3. Organize drinking outings for the team.  You get more grace if you're the equivalent of Julie on the Love Boat.  If you don't know who Julie was, let's just say she was the social director on a cruise ship.  You should buy the first round as well. You can get inside the team without drinking if you're willing to organize and spend a little bit.
Why is the Love Boat not a Will Ferrel movie?
Option #1 is always best.
That's what I got.  Can you make a beer last 3 hours?  I can!!

Business Travel Has a Drinking Problem...

It's true. I've been on the road a lot recently, and it's safe to say that business travel has a drinking problem.

Not everyone has a problem. But it's safe to say the percentage of adults who are enjoying a nightcap (or four) on the road is higher than it is when the same group is at home.

Does that matter?  It depends on who you ask.  Ask anyone participating in the nightcaps, and the answer is sure to be no.

But there's always a bit of pressure to participate in the first round of drinks when you're on the road.  That's not bad - that's people wanting to share, be friends and get through the slog of business travel together.

For me, there's not a lot of morality in my decision not to drink on the road.  As I like to tell people, I engaged in enough drinking activities earlier in life to cover me for awhile.  But I've had some friends outside my nuclear family who have been recently impacted by alcohol in a negative fashion.

If alcohol's not a part of your life and you have a friend struggling, the drinking you see on the road gets amplified.  You see people at meetings in the morning struggling, talking about how awful they feel. You see people drinking on planes at 11am.  

I was on flights this week with drink tickets that were part of a frequent flier program. Since I rarely drink, my normal move would have been to gift them to someone - either a person sitting in my row or giving them to a flight attendant to cover a drink that someone ordered.

Screw that. I held them and threw that s**t in the trash. 

DDI Study: Leaders Get Better At Execution and Worse At Engagement As They Climb The Ladder...

Cool study out by DDI entitled "Execution and Engagement: Can Leaders Be Ambidextrous? Doing Both Well Is Critical."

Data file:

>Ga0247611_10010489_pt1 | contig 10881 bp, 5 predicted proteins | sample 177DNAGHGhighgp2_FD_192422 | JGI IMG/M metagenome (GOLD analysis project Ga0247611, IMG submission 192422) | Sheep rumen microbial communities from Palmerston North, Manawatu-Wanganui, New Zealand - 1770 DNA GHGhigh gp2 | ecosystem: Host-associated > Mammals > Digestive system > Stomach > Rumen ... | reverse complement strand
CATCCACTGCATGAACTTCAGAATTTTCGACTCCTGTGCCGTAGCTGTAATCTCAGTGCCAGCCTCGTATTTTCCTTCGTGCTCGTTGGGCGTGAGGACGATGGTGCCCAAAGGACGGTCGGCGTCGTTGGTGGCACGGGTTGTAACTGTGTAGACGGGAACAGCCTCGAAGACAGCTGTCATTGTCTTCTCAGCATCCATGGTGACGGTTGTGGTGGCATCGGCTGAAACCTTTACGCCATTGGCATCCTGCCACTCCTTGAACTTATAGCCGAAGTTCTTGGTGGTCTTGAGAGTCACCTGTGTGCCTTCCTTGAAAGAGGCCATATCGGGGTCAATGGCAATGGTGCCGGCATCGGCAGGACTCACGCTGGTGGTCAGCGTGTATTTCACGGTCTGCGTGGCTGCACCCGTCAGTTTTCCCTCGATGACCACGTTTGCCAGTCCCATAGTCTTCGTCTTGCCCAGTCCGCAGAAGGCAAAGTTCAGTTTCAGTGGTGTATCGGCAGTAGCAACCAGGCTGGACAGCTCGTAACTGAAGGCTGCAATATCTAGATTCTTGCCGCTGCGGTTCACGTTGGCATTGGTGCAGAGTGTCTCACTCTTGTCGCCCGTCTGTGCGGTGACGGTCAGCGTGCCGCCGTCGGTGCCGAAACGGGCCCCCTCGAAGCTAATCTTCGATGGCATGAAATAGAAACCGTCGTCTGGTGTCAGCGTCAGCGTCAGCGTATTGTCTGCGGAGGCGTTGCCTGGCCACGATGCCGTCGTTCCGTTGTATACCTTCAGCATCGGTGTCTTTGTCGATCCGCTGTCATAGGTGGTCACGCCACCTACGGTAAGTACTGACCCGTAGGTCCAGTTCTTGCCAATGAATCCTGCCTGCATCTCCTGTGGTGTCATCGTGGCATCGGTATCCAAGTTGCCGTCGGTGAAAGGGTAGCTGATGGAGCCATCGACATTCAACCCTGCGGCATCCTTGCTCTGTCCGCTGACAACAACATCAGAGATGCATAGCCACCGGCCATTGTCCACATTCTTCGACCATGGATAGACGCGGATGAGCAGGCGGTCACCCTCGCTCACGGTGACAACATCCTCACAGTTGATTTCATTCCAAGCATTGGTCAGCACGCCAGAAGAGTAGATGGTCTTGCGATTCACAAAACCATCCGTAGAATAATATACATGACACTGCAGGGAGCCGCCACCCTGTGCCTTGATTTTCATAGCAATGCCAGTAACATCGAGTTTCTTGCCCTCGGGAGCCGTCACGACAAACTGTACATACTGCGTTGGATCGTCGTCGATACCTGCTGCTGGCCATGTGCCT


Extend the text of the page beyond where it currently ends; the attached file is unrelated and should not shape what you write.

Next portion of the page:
The findings were pretty interesting.  As young mid-level managers start climbing the career ladder, they gradually become better at driving execution and worse at ensuring engagement.  Check out the chart from the study below:

Screen Shot 2016-05-19 at 9.10.14 AM

You can go get the case study by clicking this link, although the summary doesn't give you much more than I'm giving you here.

When you think about it, it stands to reason.  You learn the craft of management and gradually come to realize how to drive results, and also have a greater appreciation for the fact that's what you're there to do.  You also become a bit detached from the masses of humanity doing the work - so your ability, desire and interest to have an eye on engagement goes down.

Also of note is the middle percentage in the chart above - the percentage of managers in each career level who have relative balance between their ability to engage and execute - the sweet spot of leadership, if you will...

The DDI paper does a good job of restating the fact that both execution and engagement are necessary for peak company performance.  I agree with that.

However, it would be great to see macro company performance tied to this in some way.  

After all, execution/results are just that - outcomes.  I'm thinking you can only drive execution and results without engagement for a time period without starting to lose ground.  I'd love to see what the lag period is before the lack of engagement comes back to bite those hard charing C-Suite executives in the butt.

5 Ways To Avoid Losing Great Candidates Between Offer Acceptance and Start Date...

"It's not show friends, it's show business."

--Bob Sugar in Jerry Maguire

You've been there before, but then you forget.

You recruited and signed a great candidate and generally crushed it in your role as a world-class recruiter.  Your hiring manager's happy, the candidate's happy and you're happy.  You close the open position and in a bad reference to an old hip-hop song, move on to the next one.

10 days later you get the call.  The candidate's decided to stay where they are at.  

Rat bastard.

The nerve.

The humanity.

You forgot because it hasn't happened to you in the last year.  Candidates have options and the more talent a candidate has, the more people at their current place of employment are going to come after them in an attempt to turn around the resignation.